I have so many thoughts that I could post here, but I want to share an experience I had a couple of weeks ago when I served on a Visiting Team for a school evaluation. (For privacy reasons, I will not share the name of the school, except to say it is a beautiful prep school in New Jersey.) Teachers rarely get to see colleagues from other schools in action, so I jumped at the chance to do just that. As I migrated my way through the school's hallways and observed the different learning experiences taking place, I also noticed something that, until that point, I had ignored in all of the school's I previously had seen: classroom design. The classrooms in this school seemed more like learning centers, very student-focused and designed to appeal to all sorts of learners. Even though the school was built in the 1960s, I could tell that the school's architect planned not only for those present-day students but also for students that would fill the halls in subsequent decades. In other words, future planning became a key part of the school's construction. Of course, it cannot be assumed that today's building is an exact duplicate of the original structure; after all, technology alone has grown by leaps and bounds since that time. Still, it seems that while many schools built in the 1960s and later now show their age, this one does not.

When we think about the 21st century classroom, we not only need to consider the content and the learning taking place within the room, but also the physical space itself. Many schools have very little wiggle room with respect to redesigning classroom spaces; cost, location, and even building materials (the dreaded cinder block) make it difficult to convert yesterday's classroom to tomorrow's learning center. However, if a school wants to ensure its own survival, it must at least give thought to the types of learning that will occur in the next decade or so. Then, it becomes a matter of future-proofing classrooms and school buildings to stay ahead of the curve. Such changes also can reinvigorate and re-energize school communities that might feel stuck in a time warp.

This future-proofing will become a reality for me very soon, as my classroom is scheduled to receive a significant upgrade over the Christmas break. I know for a fact that the remodel will allow me to refine and to expand my teaching methods in very positive ways, and I'm looking forward to showing my students how a new space can enhance their learning and their appreciation for literature and writing.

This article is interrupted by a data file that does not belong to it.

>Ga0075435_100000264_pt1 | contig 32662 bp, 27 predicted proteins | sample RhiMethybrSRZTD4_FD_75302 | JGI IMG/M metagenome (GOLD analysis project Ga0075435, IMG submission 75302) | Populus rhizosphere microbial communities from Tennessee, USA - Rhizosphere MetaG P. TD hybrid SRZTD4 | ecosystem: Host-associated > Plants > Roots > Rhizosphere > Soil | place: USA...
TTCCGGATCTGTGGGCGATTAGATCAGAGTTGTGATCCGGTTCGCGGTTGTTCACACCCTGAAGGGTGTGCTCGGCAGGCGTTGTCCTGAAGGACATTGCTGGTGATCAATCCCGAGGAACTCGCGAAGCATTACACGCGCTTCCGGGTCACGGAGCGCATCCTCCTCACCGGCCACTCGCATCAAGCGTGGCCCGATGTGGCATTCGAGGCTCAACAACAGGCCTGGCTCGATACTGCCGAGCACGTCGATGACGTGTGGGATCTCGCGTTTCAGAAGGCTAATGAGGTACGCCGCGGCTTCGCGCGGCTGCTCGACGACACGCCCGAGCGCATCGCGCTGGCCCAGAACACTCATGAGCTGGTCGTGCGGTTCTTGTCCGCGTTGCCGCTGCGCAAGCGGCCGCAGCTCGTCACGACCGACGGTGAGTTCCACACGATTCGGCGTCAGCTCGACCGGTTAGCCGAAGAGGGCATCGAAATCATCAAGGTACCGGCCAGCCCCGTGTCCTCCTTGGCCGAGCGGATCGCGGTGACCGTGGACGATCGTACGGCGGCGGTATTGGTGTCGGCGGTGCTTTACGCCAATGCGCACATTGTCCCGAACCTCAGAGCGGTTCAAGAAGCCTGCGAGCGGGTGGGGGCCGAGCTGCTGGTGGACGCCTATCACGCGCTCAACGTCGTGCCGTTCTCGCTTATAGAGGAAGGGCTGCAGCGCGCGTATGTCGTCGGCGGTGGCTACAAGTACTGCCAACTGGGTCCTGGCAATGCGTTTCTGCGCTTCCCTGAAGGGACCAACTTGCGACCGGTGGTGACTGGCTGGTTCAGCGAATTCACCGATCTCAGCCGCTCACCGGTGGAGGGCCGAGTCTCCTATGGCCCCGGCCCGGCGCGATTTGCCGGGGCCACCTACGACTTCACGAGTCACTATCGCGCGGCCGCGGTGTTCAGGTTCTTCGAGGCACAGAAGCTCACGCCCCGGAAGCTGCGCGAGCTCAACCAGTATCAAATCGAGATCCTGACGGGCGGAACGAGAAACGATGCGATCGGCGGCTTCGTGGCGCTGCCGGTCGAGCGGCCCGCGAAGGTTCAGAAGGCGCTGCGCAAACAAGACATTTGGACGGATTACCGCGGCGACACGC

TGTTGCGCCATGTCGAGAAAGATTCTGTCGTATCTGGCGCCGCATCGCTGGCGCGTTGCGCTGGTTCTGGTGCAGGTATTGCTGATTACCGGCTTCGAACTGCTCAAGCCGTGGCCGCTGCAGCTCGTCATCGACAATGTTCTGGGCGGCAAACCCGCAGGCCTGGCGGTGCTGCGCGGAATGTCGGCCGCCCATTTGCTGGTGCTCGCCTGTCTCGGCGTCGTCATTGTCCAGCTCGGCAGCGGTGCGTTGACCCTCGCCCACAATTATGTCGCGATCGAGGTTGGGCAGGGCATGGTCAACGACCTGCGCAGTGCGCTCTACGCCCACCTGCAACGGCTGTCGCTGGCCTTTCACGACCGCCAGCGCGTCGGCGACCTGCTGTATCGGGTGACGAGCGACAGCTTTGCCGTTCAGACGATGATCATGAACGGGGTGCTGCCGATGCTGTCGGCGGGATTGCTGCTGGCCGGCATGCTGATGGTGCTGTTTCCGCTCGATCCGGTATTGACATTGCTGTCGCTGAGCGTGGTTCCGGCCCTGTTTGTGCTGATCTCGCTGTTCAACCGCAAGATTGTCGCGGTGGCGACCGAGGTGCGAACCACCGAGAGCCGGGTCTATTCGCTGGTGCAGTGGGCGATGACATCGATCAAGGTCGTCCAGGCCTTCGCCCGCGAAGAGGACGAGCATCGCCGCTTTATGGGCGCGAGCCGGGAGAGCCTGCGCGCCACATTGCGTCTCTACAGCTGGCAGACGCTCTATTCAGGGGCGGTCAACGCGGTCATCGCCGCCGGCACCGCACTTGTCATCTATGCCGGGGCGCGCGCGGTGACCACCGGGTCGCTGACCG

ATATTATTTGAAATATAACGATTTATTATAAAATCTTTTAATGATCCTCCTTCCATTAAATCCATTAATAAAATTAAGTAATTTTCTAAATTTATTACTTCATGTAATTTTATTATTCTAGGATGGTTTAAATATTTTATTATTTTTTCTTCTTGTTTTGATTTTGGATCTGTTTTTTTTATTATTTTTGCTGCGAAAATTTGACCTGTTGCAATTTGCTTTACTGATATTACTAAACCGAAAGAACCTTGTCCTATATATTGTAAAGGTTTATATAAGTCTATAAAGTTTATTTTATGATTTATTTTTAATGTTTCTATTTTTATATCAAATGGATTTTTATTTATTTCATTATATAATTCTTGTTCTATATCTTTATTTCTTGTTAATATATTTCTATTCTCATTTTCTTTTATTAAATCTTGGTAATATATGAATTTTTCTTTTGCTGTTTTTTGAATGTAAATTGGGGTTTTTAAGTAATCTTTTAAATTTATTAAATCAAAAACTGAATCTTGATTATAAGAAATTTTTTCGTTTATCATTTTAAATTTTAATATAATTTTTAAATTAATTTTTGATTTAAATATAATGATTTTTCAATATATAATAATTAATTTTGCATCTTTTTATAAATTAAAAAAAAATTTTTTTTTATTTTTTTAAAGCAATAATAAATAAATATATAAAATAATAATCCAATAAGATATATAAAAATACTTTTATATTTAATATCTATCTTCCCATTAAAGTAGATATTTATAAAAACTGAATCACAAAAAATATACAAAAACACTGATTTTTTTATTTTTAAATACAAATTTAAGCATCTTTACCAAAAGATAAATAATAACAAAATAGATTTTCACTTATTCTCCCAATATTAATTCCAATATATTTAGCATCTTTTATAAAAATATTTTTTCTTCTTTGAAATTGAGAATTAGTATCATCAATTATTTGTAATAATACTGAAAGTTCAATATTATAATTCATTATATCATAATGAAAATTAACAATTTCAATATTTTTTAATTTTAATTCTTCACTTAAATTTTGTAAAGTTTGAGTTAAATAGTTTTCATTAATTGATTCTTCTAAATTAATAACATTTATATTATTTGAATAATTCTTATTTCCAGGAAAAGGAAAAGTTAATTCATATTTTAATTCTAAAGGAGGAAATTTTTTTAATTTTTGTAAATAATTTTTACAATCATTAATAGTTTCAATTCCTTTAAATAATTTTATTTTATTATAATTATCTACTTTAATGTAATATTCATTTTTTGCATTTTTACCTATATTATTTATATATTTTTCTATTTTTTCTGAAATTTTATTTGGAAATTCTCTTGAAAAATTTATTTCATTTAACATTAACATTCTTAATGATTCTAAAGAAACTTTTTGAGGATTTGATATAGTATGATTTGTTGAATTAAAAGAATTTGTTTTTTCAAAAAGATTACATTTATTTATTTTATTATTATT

Harper Lee v.2.0

Show of hands: How many of you have never read the classic To Kill a Mockingbird by Harper Lee? A perennial summer/school-year reading book, TKAM has become a staple of contemporary American literature since its publication in 1960, a must-read for anyone looking to learn about the racial tensions permeating the southern United States during the 1930s. Lee’s only novel, the book tells the story of the Finch family: older brother Jem, younger daughter (and narrator) Scout, and their father, Atticus. Set in fictional Maycomb, Alabama (based on Lee’s hometown of Monroeville), attorney Atticus is faced with the task of defending Tom Robinson, an African-American male charged with the rape of young (and white) Mayella Ewell. At the onset, most of the town puts it’s support behind the Ewell family, making the job of Atticus even more difficult. I won’t get into more detail, other than to say this: read this book. Pronto.

Indeed, it is quite easy to obtain a copy of the book – much easier now than it was two years ago. While TKAM is considered a literary classic, many would be surprised to learn that until last year, the book had not been available in ebook format. That all changed when Lee (who, by the way, still is very much alive) won a court battle to reclaim the rights to her masterpiece. Having achieved that victory, the author felt inclined to allow her work to be made available to a wider audience, one that might not have had the opportunity to learn about the racial injustices that affected her upbringing and inspired her novel. In addition, new readers could examine one of the most powerful courtroom scenes in all of literature, not to mention the defining moment: Atticus Finch’s brilliant speech to the court.

As amazing as it was to hear of TKAM becoming an ebook, nothing could prepare us for some truly astounding news: Harper Lee had written a sequel to TKAM before composing TKAM and would be releasing that sequel this summer. Wait…what?? That’s right: Harper Lee officially had shed her label as one-hit wonder. Titled Go Set a Watchman, the story picks up with the now-adult Scout returning to her hometown to visit her famous father.

Some critics of the move, including writer Katy Waldman, opine that this is nothing more than a desperate ploy to reignite interest in a struggling publisher. To quash rumors that she had been tricked by publisher HarperCollins into releasing the work, Lee issued a statement noting that she is “alive and kicking and happy as hell” with the anticipation for her “new” book hitting the physical and the digital shelves. In reality, though, we simply need to take Lee at her word and appreciate the fact that we finally will have more of her writing to enjoy. I, for one, cannot wait to get my hands on Go Set a Watchman.

Next up: J.D. Salinger and more of Holden Caulfield? You never know…


New school year, new tech!

While it has been some time since my last post, I hope that all teachers out there have enjoyed smooth beginnings to the school year. Can you believe that we just finished Thanksgiving and are on our way to Christmas? I don’t know about you, but I’m already itching for that next break. The life of a spoiled teacher, right? 😄